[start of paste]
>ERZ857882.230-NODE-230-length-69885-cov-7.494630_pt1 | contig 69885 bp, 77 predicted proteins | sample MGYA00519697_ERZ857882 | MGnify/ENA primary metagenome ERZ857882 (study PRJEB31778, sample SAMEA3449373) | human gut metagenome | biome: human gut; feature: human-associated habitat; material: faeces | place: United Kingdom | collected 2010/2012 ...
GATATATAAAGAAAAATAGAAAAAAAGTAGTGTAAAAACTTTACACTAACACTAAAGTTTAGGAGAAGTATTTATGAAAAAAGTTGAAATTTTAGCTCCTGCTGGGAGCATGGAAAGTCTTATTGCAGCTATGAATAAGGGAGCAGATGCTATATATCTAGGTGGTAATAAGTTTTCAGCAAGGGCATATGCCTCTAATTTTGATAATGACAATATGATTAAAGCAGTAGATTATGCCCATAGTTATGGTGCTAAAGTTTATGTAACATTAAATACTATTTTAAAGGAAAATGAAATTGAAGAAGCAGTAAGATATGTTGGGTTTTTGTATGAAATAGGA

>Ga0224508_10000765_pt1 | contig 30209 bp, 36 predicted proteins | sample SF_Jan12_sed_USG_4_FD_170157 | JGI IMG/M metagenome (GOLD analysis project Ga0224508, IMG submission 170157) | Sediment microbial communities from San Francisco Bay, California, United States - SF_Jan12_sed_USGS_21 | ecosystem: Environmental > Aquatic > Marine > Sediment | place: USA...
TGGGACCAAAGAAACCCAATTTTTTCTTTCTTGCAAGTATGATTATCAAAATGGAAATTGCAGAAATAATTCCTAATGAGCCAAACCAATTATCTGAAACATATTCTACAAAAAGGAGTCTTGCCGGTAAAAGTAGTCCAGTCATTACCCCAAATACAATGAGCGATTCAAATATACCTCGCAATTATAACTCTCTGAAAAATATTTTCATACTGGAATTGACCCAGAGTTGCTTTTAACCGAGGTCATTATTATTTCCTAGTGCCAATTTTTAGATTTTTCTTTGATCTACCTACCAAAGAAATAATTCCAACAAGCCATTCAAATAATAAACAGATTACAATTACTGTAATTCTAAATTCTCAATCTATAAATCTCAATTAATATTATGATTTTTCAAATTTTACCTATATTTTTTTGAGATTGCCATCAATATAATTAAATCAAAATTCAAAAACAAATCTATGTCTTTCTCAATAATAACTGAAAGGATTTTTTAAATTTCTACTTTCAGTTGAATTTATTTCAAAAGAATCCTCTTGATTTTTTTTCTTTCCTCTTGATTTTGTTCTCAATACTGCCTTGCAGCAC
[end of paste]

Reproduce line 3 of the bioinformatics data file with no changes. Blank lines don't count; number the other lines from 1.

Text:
>Ga0224508_10000765_pt1 | contig 30209 bp, 36 predicted proteins | sample SF_Jan12_sed_USG_4_FD_170157 | JGI IMG/M metagenome (GOLD analysis project Ga0224508, IMG submission 170157) | Sediment microbial communities from San Francisco Bay, California, United States - SF_Jan12_sed_USGS_21 | ecosystem: Environmental > Aquatic > Marine > Sediment | place: USA...